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Spotlight Report

Reinstated monsignor questions policies

By Michael Rezendes, Globe Staff, 11/1/2002

Accused of abuse and absolved, Msgr. Michael Smith Foster returned to parish work sobered by his experience.  
Coverage of the Foster case
After weathering an unfounded accusation of sexual misconduct and two church investigations, Monsignor Michael Smith Foster yesterday returned to his post at the Boston archdiocese with a host of unanswered questions about the fate of others who may be falsely accused.

''I think every priest at some level is fearful that someone could make a false accusation against them and is unsure of how they should respond and how the archdiocese should respond,'' Foster told the Globe. ''I think those concerns have been heightened for everyone.''

Foster, who was reinstated to active ministry Wednesday evening after two months of defending himself, also said his ordeal has underscored the concerns of priests throughout the archdiocese who have complained about Church procedures used to investigate claims of clergy sexual abuse.

''It raises a lot of questions for priests. What's the process? Does it work?'' said Foster, the archiocese's top canon law official. Another concern, Foster said, is how the archdiocese will help restore his reputation and those of other priests who may be falsely accused.

Nevertheless, Foster was overjoyed by Cardinal Bernard F. Law's decision to reinstate him. ''I've been waiting and praying and hoping today would arrive and now I'm thrilled to tears,'' he said.

Foster said Law personally informed him of his decision Wednesday evening, paving the way for his return yesterday afternoon to the Chancery where he met with Bishop Walter James Edyvean and, later, with about 20 staffers at the Metropolitan Tribunal. ''There was a nice big round of applause and hugs from everyone,'' Foster said.

Foster's reinstatement brought relief to fellow priests and supporters who attended a Newton parish where he supervised a youth group during the 1980s. But his supporters also criticized church officials who investigated the allegation against him. ''I still don't understand why he wasn't reinstated for good the first time,'' said the Rev. Paul E. Kilroy, pastor of St. Bernard Church in Newton and a member of the executive committee of the Boston Priests' Forum. ''It makes you wonder what's going on with the rest of these investigations.''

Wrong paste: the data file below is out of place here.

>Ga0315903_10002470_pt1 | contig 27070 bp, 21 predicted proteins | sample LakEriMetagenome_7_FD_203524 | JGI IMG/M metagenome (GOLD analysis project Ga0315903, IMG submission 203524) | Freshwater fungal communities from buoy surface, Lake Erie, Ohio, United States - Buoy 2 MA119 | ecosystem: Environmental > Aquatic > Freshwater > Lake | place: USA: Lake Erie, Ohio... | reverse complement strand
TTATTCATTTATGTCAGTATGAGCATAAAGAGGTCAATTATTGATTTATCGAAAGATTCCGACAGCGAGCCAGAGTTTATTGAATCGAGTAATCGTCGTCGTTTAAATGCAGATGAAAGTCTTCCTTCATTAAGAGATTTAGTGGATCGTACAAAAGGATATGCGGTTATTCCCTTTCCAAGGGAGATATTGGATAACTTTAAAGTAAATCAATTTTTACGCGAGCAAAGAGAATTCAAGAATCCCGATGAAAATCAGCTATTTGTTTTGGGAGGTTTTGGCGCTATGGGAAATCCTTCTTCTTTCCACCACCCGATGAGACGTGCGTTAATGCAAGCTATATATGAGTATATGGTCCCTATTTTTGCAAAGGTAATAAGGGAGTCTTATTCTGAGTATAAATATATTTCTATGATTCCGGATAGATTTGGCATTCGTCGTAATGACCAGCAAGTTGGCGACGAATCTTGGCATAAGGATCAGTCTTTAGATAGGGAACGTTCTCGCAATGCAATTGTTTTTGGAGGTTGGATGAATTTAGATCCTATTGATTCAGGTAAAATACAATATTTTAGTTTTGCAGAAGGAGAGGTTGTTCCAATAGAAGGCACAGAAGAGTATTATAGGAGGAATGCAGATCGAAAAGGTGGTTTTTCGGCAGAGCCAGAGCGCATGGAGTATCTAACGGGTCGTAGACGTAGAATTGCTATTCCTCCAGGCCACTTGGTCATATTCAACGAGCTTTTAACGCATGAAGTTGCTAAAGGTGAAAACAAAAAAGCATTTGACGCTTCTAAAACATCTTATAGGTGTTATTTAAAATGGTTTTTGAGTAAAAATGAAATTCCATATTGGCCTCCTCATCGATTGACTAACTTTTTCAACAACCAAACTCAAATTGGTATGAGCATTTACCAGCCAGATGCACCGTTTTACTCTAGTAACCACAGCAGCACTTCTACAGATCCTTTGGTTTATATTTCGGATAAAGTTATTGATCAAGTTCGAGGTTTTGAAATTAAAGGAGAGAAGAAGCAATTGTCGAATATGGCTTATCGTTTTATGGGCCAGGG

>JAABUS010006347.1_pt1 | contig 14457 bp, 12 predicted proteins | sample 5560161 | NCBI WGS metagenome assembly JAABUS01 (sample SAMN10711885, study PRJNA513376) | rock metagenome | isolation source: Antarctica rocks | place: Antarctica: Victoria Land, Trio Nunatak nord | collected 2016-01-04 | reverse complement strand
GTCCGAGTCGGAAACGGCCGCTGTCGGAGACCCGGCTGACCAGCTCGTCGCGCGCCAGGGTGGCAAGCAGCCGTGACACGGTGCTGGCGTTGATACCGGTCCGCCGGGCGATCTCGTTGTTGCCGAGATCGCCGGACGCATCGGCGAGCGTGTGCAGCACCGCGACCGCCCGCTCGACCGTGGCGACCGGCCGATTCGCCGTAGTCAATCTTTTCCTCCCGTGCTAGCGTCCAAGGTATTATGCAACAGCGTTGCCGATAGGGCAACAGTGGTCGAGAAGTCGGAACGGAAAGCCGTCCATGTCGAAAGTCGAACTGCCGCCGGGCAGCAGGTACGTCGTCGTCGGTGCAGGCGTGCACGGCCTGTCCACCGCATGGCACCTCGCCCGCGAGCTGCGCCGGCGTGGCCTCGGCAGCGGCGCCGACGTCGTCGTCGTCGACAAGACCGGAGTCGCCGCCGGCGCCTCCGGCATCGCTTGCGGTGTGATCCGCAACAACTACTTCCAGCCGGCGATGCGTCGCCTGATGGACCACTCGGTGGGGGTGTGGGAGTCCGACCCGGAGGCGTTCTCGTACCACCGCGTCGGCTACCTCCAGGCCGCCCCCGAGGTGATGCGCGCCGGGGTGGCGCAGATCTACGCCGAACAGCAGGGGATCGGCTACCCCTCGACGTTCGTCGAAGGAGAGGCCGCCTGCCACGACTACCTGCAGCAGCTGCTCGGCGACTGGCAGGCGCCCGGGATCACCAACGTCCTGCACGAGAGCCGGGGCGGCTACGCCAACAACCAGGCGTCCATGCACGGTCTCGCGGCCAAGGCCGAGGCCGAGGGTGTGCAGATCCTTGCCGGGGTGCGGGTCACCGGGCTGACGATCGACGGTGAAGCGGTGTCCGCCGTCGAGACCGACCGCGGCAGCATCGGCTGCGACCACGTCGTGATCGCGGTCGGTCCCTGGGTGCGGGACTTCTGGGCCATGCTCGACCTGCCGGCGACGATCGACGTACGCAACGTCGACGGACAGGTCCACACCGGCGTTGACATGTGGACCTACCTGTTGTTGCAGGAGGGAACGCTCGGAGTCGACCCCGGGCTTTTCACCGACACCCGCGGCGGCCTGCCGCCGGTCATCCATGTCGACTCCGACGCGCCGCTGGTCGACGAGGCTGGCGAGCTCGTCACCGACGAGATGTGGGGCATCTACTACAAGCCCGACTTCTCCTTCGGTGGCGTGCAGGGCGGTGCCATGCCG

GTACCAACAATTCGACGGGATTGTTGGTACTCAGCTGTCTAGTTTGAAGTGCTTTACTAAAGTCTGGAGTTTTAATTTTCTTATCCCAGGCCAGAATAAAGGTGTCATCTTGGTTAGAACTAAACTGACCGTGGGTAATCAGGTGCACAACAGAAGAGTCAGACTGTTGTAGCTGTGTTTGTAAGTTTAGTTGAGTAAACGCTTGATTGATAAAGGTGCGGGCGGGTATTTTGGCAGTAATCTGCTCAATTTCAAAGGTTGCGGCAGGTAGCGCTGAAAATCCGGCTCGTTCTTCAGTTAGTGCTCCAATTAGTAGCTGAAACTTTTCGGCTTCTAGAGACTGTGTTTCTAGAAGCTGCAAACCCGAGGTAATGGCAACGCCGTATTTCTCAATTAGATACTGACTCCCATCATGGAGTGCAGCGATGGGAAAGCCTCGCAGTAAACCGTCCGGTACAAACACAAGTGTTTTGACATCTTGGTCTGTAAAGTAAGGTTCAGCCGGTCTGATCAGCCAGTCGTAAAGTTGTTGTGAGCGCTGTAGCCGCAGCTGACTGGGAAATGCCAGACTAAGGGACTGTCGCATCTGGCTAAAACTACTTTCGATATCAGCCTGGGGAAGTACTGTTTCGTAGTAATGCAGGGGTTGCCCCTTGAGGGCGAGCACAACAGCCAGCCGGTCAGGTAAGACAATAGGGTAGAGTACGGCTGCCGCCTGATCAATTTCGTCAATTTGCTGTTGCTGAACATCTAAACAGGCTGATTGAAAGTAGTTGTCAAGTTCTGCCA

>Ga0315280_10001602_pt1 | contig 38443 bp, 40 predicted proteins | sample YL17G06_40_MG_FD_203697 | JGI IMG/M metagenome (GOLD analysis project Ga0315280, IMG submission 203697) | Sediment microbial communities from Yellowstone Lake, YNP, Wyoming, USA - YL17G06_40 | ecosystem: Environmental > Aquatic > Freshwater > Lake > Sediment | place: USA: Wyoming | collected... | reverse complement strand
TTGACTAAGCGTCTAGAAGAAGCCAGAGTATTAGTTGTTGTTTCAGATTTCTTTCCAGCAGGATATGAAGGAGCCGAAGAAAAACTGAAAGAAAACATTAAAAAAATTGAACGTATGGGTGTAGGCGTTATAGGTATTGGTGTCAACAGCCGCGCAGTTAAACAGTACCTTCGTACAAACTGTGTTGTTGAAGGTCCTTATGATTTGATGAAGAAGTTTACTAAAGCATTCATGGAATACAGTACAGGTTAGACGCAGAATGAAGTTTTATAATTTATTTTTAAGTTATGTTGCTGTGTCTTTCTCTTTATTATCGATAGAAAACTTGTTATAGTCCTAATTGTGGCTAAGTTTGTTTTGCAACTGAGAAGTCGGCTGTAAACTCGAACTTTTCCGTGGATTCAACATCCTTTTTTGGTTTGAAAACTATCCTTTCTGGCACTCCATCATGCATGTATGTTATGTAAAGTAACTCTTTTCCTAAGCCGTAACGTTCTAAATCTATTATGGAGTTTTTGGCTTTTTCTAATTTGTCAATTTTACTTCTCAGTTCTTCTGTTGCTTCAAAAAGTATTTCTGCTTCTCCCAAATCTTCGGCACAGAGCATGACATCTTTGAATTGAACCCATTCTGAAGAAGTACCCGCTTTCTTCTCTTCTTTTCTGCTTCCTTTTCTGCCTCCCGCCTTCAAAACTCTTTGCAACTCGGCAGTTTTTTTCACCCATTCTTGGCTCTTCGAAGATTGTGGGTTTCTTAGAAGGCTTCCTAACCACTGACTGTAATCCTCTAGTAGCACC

Foster is one of 24 Boston priests to leave active ministry since February because of allegations of sexual misconduct, and the only priest to be reinstated or officially notified that an investigation of an allegation has been completed.

His troubles began in August when Paul R. Edwards, a 35-year-old Winchendon man, filed a lawsuit in Suffolk Superior Court accusing Foster and the late Rev. William J. Cummings of molesting him while he was at two Newton parishes during the early 1980s. Foster then went on administrative leave.

When the Globe reported that Edwards had a history of fabricating stories, and that friends had offered statements contradicting parts of his allegation, Edwards withdrew his lawsuit and Foster was reinstated. But Edwards subsequently contacted the archdiocese, on Sept.13, with what church officials described as ''new information'' and Foster left active ministry a second time.

Yesterday, the Rev. William W. Bullock, pastor of Our Lady of Sorrows Church in Sharon and a leader of the Priests' Forum, said he believes Foster should have been reinstated sooner and urged church officials to hire outside consultants to determine how best to restore the reputations of priests who may be falsely accused. ''It should not be left to the goodwill of religious superiors,'' he said.

Public relations specialists contacted by the Globe said the archdiocese is off to a bad start.

Citing a news release about Foster's reinstatement that was distributed at 10 p.m. Wednesday, George K. Regan Jr. of Regan Communications said: ''The cardinal should be willing to stand in front of the TV cameras and say he regrets what happened to Monsignor Foster instead of putting out a press release at 10 p.m. hoping no one picks it up.''

Said Karen Schwartzman, owner of Polaris Public Relations: ''Anyone who knows anything about public relations knows that a 10 p.m. release is designed for minimum exposure.''

Michael Rezendes can be reached at

This story ran on page B1 of the Boston Globe on 11/1/2002.
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